Notice Recordings cassette and download
I first came across Nick Storring as part of the I Have Eaten The City trio, whose phenomenal 2014 album on Tombed Visions, Secret Paths, is a masterclass in spontaneous composition and group improvisation. That Secret Paths was the group’s first release since 2007 mattered not one jot – the group’s collective actions were as fresh and diverse as in their mid-2000’s heyday. Props to Tombed Visions boss David McLean making that release happen, and to Storring and bandmates Colin Fisher and Brandon Valdivia for laying down a mind-warping set of tracks. Fisher, Storring and Valdivia have plenty of other sonic strings to their musical bows of course, of which this tape release of Storring’s on Notice Recordings is a recent, glorious example. Its two longform compositions contrast textural roughness with melodic smoothness in beautiful contrast, a sonic yin and yang in which the glistening percussion dewdrops of Field Lines are leavened by the looming cello heaves of Yield Criteria to create a harmonious whole.
Field Lines was created originally to accompany choreographer Yvonne Ng’s Magnetic Fields, a piece in which two dancers twist and turn in a kind of human Brownian motion, their bodies held in a perpetual graceful whirl of near collisions (you can watch a section here). Storring’s composition retains some of that delicate flux, its central section a series of sonorous metallic flurries erupting out of silence, their subtle and propulsive kinetics always kept in balance by an unerring sense of pulse and movement. There’s an impressive and exhaustive list of percussive noise-making kit deployed by Storring as he painstakingly stitches together the contours of the piece – vibraphone, glockenspiel, balafon, chimes, hand bells, toy pianos, thumb pianos and lots more (check the Notice Recordings Bandcamp for the full list), and that attention to detail pays off. Each burst of sound is etched with its own resonant patina, occasionally gamelan-like in its soft, brassy hues, other times giving off the hollow clonks of woodblock or thumb piano. Yet there’s also such naturalness to the composition that it feels improvised, spontaneous even. I guess it takes a whole heap of work to make composition seem so effortless. Indeed, so expressive is Storring’s piece that it exists perfectly as a standalone work without Ng’s evocative choreography.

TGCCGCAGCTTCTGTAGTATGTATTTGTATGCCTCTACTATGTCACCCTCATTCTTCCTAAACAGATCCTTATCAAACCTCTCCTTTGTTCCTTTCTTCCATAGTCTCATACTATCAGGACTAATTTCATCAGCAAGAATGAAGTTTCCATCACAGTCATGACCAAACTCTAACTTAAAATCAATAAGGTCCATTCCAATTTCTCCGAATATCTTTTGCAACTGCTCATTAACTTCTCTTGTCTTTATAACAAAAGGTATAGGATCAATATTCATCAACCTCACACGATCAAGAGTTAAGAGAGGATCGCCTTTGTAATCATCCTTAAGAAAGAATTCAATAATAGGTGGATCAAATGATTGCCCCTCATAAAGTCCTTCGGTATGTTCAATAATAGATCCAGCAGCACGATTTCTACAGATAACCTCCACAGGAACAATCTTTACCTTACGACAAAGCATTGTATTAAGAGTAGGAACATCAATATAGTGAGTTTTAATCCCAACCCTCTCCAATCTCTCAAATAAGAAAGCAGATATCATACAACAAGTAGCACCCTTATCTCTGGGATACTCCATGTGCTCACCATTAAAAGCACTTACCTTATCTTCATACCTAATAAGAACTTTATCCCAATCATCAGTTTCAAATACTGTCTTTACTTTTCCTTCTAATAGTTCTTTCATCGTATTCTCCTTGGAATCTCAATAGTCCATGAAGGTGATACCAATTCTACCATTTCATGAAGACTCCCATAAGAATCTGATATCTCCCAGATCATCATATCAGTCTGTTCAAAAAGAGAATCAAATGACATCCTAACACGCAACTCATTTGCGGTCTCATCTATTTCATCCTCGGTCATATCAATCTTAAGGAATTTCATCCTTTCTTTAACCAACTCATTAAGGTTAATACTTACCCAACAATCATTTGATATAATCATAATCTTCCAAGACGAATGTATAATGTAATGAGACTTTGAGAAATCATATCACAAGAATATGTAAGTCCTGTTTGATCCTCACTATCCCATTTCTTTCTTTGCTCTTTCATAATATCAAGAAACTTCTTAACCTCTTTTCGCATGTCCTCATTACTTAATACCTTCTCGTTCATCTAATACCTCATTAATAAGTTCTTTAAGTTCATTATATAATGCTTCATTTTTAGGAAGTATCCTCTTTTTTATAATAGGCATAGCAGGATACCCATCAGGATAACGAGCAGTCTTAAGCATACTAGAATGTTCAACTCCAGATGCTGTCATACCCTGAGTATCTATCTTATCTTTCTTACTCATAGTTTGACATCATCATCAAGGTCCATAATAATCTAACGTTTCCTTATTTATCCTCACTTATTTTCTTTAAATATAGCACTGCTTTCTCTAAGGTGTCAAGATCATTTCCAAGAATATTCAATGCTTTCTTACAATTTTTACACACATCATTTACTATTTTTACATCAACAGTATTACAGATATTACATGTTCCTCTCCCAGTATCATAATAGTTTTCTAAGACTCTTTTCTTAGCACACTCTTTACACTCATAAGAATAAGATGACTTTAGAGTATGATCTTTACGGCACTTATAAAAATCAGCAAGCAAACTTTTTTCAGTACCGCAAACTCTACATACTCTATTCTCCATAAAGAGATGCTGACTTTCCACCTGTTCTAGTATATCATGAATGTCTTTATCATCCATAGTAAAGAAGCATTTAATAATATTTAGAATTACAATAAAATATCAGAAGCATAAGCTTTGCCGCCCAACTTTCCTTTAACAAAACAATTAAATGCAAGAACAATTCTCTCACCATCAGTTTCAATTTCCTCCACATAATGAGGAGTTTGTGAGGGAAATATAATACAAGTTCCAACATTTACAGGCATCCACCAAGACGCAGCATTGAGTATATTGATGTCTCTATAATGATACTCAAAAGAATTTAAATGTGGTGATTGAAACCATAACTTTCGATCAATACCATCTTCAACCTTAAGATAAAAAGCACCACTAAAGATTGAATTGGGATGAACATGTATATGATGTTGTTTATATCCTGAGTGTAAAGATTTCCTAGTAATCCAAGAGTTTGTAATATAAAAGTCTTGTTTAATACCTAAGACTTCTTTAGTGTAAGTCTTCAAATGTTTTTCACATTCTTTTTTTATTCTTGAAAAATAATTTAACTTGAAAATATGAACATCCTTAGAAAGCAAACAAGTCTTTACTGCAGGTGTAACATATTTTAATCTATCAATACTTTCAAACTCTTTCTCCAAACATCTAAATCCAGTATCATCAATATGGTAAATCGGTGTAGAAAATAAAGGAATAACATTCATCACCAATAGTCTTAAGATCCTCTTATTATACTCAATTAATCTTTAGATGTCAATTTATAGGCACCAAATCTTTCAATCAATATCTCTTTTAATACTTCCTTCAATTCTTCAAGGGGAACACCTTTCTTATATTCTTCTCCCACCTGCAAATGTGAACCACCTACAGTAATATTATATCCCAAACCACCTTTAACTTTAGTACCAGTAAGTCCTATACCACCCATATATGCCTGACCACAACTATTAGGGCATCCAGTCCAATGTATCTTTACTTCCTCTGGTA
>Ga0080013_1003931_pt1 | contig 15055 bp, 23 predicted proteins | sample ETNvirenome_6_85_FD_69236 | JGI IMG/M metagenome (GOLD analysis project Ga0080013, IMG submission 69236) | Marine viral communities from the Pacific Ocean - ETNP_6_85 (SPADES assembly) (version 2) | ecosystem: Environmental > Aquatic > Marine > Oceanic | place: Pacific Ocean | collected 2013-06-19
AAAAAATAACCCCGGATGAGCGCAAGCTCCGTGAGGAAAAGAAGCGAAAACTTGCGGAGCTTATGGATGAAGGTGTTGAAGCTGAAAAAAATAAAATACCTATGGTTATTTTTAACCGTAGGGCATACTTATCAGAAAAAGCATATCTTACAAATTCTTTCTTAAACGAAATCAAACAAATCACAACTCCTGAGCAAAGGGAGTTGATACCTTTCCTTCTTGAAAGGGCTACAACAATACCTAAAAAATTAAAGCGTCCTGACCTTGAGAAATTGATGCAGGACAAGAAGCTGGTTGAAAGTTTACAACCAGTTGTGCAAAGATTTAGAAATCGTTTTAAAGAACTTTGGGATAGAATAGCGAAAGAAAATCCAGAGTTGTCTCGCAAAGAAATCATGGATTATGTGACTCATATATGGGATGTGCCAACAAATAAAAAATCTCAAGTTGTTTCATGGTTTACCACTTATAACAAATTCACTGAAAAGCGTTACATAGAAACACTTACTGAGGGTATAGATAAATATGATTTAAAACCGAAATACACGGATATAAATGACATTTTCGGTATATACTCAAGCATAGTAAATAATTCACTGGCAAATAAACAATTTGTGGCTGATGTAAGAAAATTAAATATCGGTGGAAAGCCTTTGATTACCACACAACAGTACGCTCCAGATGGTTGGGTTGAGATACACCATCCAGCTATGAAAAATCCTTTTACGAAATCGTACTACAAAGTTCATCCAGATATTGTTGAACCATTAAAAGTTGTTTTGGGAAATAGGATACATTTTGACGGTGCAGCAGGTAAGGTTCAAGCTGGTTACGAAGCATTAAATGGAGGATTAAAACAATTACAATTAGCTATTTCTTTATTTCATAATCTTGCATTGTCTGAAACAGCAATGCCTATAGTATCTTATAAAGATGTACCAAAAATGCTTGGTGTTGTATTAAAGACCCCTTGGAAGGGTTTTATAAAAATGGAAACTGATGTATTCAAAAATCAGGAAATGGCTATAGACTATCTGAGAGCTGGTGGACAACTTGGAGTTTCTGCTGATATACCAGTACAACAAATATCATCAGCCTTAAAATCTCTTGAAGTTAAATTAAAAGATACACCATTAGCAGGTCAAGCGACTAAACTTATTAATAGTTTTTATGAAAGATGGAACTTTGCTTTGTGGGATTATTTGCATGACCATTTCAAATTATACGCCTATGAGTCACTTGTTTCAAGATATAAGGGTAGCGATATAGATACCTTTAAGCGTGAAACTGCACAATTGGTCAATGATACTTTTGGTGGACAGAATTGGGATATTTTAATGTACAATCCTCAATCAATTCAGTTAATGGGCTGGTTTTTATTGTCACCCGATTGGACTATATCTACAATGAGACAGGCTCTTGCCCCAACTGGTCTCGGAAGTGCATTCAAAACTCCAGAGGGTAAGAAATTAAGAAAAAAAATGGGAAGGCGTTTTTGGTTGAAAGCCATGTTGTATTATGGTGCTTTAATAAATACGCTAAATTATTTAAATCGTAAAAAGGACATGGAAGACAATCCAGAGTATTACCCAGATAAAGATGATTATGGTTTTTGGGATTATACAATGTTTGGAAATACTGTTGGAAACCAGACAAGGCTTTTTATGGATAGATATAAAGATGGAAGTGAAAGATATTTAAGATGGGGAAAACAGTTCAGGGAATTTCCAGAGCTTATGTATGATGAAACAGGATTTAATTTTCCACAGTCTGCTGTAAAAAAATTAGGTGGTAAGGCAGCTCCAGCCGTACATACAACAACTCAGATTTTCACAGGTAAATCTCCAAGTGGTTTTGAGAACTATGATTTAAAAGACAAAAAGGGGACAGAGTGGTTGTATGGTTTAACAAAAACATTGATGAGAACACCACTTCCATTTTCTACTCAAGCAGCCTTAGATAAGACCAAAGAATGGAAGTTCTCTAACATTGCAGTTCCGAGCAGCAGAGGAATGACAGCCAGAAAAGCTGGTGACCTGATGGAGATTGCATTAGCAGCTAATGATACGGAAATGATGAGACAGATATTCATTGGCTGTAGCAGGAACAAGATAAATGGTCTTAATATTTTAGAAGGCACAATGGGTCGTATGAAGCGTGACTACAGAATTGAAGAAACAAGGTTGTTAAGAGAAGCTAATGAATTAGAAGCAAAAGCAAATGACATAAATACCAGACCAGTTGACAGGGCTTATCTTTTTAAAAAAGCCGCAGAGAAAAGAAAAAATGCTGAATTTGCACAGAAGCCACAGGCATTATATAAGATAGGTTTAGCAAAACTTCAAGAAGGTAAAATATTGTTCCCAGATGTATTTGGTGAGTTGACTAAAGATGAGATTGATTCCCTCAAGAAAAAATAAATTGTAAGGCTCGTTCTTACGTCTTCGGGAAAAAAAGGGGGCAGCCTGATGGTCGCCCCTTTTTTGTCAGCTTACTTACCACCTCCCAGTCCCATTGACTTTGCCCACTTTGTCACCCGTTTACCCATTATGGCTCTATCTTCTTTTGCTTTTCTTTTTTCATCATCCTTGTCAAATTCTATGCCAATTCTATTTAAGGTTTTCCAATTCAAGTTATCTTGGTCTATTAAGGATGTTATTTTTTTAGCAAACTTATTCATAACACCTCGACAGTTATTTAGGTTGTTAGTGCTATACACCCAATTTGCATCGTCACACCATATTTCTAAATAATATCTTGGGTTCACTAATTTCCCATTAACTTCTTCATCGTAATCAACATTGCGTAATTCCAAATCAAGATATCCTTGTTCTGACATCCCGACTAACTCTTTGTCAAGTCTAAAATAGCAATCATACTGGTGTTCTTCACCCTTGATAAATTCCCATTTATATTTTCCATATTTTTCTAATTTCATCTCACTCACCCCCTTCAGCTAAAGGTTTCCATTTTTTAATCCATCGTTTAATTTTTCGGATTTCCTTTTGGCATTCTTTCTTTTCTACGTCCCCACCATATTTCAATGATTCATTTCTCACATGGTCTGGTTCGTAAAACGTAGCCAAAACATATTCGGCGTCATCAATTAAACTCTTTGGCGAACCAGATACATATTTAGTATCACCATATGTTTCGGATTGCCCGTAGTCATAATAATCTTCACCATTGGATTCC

Yield Criteria, on the other hand, is a gradually disintegrating cliff face to its companions’ liquid flow, its warm and grainy heft created by Storring manipulating another college music teacher’s cupboard-worth of instruments into a series of sustained, slowly shifting drones. Like in Field Lines, Storring uses pauses or patches of silence as tools to emphasise his sound-making, but here they act as deep, dark lacunae out of which his loamy chunks of sound-making rise, and back into which they inevitably sink. In fact, the messy scree that lurches into earshot at around the 13 minute-mark – like a many-layered garbage sludge scratched and marked by metallic debris – could be a slow-motion catastrophe in action, an avalanche of rock, mud and metal grinding inexorably into the abyss. True, some of the earlier sections have the emotional punch of a William Basinski tape loop, with the eerie harmonics about three minutes in (bass guitar perhaps) ushering in some really quite ace Serotonin-rush arpeggios. But that second half is glacial chaos of a sort that would make any short-run noise-tape maven proud, its grunts, grinds and gastric squelches overlaid with headachey whines and the honks of an aggressively-wielded duck call. Great stuff, and even better for its suitably grouch-laden finish.